Doesn’t ADD Up: Doctors behind ADHD Study Question Drug Treatment
According to a report in the New York Times, at least two co-authors of the highly influential study – called the Multimodal Treatment Study of Children With ADHD – have come forward to express concern that the original report also downplayed the benefits of behavioral therapy.
“There was lost opportunity to give kids the advantage of both and develop more resources in schools to support the child — that value was dismissed,” said co-author Dr. Gene Arnold, a child psychiatrist and professor at Ohio State University.
“I hope it didn’t do irreparable damage,” added a second co-author, Dr. Lilly Hechtman of Montreal’s McGill University. “The people who pay the price in the end is the kids. That’s the biggest tragedy in all of this.”
The report originally claimed that not only was medication like Adderall and Ritalin more effective than therapy, but also that combining the two treatments offered little to no benefit to the patient. Even a 2001 report that showed a combination of medication and therapy effectively treating ADHD symptoms by 12 percent over medication only (68 – 56 percent) labeled the results “small by conventional standards.”
Boosted by marketing from pharmaceuticals, prescriptions for ADHD drugs have skyrocketed since the early 1990s, alongside a significant rise in the diagnosis of ADHD in general.
According to new data from the Centers for Disease Control and Prevention, 15 percent of high-school-age children have been diagnosed with the disorder, with roughly 3.5 million currently taking medication. These numbers stand in stark contrast to the 600,000 or so children diagnosed with ADHD in 1990.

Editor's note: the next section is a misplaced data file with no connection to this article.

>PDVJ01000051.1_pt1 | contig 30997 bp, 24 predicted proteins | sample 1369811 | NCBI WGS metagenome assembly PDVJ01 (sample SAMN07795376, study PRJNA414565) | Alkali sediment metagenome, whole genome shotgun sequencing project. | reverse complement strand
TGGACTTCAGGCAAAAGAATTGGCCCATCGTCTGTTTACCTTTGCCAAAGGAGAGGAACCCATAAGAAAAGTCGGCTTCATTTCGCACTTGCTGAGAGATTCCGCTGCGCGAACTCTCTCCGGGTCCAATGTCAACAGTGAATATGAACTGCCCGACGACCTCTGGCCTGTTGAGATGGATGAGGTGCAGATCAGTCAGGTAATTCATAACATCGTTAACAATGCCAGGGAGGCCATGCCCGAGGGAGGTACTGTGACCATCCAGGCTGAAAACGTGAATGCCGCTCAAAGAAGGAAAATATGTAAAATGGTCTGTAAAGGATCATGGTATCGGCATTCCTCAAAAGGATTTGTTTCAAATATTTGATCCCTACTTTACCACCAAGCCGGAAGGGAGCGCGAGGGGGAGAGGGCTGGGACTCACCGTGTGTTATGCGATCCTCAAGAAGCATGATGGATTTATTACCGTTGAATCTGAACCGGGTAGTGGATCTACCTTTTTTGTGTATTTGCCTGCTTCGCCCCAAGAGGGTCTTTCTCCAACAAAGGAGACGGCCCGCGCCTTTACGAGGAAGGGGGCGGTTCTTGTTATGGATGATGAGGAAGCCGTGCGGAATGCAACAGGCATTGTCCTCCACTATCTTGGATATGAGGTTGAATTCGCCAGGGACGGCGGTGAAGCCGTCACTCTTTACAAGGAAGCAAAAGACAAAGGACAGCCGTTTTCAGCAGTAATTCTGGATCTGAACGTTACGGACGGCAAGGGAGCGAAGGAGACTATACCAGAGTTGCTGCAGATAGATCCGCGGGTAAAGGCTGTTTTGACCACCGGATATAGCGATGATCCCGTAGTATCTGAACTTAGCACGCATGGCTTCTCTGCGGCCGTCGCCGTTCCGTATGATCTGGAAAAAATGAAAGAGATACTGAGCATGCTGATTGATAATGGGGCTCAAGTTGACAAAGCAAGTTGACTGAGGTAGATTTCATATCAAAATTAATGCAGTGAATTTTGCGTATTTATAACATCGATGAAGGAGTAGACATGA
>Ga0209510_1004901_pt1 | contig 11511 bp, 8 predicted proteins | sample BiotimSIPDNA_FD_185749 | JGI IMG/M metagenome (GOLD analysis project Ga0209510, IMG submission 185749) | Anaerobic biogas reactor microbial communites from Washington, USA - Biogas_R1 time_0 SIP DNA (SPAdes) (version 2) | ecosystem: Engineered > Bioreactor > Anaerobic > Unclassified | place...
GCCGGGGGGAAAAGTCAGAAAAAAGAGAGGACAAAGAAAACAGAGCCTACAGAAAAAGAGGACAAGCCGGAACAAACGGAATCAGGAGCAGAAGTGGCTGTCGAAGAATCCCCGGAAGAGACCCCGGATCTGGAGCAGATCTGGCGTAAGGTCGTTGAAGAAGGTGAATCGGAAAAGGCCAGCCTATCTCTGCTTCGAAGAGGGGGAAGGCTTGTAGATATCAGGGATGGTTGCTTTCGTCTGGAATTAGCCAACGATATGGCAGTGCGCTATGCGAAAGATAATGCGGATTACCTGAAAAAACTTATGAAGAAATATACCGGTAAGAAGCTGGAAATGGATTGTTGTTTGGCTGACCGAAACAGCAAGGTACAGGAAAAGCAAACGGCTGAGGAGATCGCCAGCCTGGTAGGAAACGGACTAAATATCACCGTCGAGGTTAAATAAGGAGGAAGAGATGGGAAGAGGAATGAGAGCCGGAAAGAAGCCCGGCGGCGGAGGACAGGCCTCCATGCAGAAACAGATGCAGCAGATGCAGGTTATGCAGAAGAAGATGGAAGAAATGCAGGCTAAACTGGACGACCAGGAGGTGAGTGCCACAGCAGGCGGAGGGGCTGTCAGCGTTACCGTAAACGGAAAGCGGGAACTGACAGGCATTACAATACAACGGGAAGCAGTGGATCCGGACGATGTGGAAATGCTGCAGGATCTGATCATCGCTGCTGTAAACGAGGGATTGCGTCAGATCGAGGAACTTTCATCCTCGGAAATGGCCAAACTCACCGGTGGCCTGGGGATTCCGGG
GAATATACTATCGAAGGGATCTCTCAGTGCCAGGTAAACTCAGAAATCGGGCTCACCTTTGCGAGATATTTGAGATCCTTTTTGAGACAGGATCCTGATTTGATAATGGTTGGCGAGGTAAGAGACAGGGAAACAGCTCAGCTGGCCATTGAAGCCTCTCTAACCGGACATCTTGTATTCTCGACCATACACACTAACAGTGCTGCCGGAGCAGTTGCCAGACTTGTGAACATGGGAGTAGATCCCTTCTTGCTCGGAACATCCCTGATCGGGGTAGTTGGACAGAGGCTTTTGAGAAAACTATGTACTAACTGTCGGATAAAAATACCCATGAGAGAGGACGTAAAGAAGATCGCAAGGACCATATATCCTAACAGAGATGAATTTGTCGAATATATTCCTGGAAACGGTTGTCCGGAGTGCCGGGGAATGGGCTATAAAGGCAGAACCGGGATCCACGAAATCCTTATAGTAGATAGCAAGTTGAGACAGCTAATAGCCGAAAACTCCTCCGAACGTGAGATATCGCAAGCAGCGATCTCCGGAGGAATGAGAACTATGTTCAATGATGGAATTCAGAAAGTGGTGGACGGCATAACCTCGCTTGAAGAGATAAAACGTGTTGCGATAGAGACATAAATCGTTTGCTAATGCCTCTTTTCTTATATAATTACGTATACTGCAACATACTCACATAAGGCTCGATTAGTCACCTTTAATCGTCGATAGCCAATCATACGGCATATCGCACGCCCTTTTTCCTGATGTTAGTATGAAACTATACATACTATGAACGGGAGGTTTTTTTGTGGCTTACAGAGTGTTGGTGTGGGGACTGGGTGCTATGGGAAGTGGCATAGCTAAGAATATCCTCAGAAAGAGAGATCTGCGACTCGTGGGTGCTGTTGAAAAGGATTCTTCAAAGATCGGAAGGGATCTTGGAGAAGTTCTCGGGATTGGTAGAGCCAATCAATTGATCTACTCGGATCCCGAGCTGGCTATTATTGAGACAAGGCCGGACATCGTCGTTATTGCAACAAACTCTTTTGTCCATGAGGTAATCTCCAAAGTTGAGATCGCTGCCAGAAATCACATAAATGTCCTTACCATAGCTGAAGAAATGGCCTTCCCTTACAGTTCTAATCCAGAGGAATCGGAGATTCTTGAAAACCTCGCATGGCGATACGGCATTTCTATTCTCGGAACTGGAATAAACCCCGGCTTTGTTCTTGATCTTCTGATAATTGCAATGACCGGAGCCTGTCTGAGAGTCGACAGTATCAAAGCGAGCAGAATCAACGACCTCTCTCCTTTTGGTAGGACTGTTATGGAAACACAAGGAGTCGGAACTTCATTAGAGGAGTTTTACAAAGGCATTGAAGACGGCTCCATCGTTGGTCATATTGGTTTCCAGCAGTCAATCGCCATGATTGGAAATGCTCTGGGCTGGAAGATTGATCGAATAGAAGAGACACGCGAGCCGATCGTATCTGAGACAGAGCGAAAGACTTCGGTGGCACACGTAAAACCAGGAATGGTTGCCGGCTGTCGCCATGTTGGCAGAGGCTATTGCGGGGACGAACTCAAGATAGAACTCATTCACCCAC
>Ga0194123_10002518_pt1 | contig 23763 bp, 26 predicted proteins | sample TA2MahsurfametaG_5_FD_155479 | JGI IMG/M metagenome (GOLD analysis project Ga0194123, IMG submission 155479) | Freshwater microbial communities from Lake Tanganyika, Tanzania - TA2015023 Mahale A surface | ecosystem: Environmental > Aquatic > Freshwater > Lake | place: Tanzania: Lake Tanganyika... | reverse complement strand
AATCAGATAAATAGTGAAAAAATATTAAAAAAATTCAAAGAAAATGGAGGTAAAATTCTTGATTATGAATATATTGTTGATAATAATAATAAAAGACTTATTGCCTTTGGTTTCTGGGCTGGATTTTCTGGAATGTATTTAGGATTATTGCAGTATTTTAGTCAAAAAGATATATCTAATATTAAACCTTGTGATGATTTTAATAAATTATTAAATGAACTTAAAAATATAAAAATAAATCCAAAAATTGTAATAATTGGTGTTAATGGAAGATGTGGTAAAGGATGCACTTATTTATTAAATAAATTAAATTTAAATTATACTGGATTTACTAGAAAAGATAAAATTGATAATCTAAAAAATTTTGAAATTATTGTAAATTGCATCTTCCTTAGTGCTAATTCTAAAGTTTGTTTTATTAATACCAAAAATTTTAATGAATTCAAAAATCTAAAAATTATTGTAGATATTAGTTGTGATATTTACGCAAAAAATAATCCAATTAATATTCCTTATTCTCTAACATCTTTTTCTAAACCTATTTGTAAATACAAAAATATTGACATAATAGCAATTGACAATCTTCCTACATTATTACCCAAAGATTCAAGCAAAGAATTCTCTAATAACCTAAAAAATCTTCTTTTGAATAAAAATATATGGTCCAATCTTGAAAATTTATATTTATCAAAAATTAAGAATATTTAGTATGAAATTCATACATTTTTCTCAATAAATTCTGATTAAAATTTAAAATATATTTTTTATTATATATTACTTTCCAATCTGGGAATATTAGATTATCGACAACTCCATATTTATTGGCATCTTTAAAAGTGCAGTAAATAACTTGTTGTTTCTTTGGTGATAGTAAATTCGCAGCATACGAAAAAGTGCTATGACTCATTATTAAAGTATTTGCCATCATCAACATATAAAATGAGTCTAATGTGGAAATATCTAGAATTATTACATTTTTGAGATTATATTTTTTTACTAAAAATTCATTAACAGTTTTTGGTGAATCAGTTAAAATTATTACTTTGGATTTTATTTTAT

“The numbers make it look like an epidemic. Well, it’s not. It’s preposterous,” Keith Conners, a psychologist and professor emeritus at Duke University, said to the Times earlier in December. “This is a concoction to justify the giving out of medication at unprecedented and unjustifiable levels.”
One of the reasons medication has been used so often to treat the disorder is that, at the cost of $200 a year, it’s significantly cheaper than therapy, which can run up to $1,000 a year or more and isn’t covered as comprehensively by insurance companies. While medication can be helpful, it also has its consequences – potential addiction, anxiety, depression, insomnia and, in some cases, suicidal tendencies and hallucinations.
Behavioral therapy, meanwhile, focuses on developing a child’s long-term academic and social skills. According to psychologist Ruth Hughes of the advocacy group Children and Adults With Attention-Deficit/Hyperactivity Disorder, medication may make a child ready to learn important skills, but it still requires someone to teach them.
Now, new studies are suggesting that the effects of medication begin to decrease once a child grows older, suggesting it’s extremely difficult to calculate how a child will react as they reach young adulthood. Some researchers pin the blame on the fact that many children stop taking the pills, while others say it demonstrates the inability of a medication-only approach to conclusively treat the disorder.
“My belief based on the science is that symptom reduction is a good thing, but adding skill-building is a better thing,” Stephen Hinshaw, a psychologist at the University of California, Berkeley, said to the Times. “If you don’t provide skills-based training, you’re doing the kid a disservice. I wish we had had a fairer test.”